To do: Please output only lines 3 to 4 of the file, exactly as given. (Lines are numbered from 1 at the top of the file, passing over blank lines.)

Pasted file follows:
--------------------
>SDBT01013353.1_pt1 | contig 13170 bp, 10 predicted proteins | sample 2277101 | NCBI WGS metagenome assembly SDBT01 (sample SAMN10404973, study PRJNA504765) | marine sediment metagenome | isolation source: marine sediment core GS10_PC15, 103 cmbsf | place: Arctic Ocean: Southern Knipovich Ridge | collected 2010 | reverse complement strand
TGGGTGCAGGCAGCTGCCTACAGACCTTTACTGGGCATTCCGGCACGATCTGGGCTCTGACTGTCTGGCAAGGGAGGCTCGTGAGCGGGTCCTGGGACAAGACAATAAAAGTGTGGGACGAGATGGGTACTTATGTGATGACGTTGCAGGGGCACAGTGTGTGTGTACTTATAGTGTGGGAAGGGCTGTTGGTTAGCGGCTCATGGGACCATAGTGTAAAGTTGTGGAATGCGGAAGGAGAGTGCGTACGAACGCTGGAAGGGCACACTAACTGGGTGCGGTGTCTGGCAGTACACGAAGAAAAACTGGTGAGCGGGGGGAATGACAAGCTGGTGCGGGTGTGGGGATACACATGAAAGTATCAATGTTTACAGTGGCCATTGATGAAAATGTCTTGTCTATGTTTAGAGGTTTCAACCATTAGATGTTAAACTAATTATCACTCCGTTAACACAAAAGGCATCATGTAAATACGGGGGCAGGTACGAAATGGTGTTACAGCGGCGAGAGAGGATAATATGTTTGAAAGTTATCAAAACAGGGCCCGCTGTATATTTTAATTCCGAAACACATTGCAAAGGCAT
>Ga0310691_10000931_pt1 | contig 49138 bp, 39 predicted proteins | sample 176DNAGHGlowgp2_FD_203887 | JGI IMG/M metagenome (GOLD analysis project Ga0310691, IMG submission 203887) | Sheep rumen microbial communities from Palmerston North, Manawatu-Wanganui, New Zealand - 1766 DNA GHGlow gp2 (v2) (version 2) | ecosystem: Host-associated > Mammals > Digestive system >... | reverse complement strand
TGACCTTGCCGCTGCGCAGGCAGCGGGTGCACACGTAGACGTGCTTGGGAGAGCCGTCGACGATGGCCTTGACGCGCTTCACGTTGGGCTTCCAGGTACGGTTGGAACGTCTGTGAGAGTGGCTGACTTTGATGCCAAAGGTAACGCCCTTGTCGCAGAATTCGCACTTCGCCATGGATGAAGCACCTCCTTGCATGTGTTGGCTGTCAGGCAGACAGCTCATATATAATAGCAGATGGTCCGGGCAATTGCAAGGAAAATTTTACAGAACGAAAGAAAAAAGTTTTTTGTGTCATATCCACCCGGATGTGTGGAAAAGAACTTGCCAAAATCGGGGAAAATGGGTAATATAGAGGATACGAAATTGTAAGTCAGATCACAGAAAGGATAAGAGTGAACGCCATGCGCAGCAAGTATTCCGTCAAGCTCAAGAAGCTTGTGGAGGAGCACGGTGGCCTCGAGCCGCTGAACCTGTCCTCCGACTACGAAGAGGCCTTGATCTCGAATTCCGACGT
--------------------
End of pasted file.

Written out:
>Ga0310691_10000931_pt1 | contig 49138 bp, 39 predicted proteins | sample 176DNAGHGlowgp2_FD_203887 | JGI IMG/M metagenome (GOLD analysis project Ga0310691, IMG submission 203887) | Sheep rumen microbial communities from Palmerston North, Manawatu-Wanganui, New Zealand - 1766 DNA GHGlow gp2 (v2) (version 2) | ecosystem: Host-associated > Mammals > Digestive system >... | reverse complement strand
TGACCTTGCCGCTGCGCAGGCAGCGGGTGCACACGTAGACGTGCTTGGGAGAGCCGTCGACGATGGCCTTGACGCGCTTCACGTTGGGCTTCCAGGTACGGTTGGAACGTCTGTGAGAGTGGCTGACTTTGATGCCAAAGGTAACGCCCTTGTCGCAGAATTCGCACTTCGCCATGGATGAAGCACCTCCTTGCATGTGTTGGCTGTCAGGCAGACAGCTCATATATAATAGCAGATGGTCCGGGCAATTGCAAGGAAAATTTTACAGAACGAAAGAAAAAAGTTTTTTGTGTCATATCCACCCGGATGTGTGGAAAAGAACTTGCCAAAATCGGGGAAAATGGGTAATATAGAGGATACGAAATTGTAAGTCAGATCACAGAAAGGATAAGAGTGAACGCCATGCGCAGCAAGTATTCCGTCAAGCTCAAGAAGCTTGTGGAGGAGCACGGTGGCCTCGAGCCGCTGAACCTGTCCTCCGACTACGAAGAGGCCTTGATCTCGAATTCCGACGT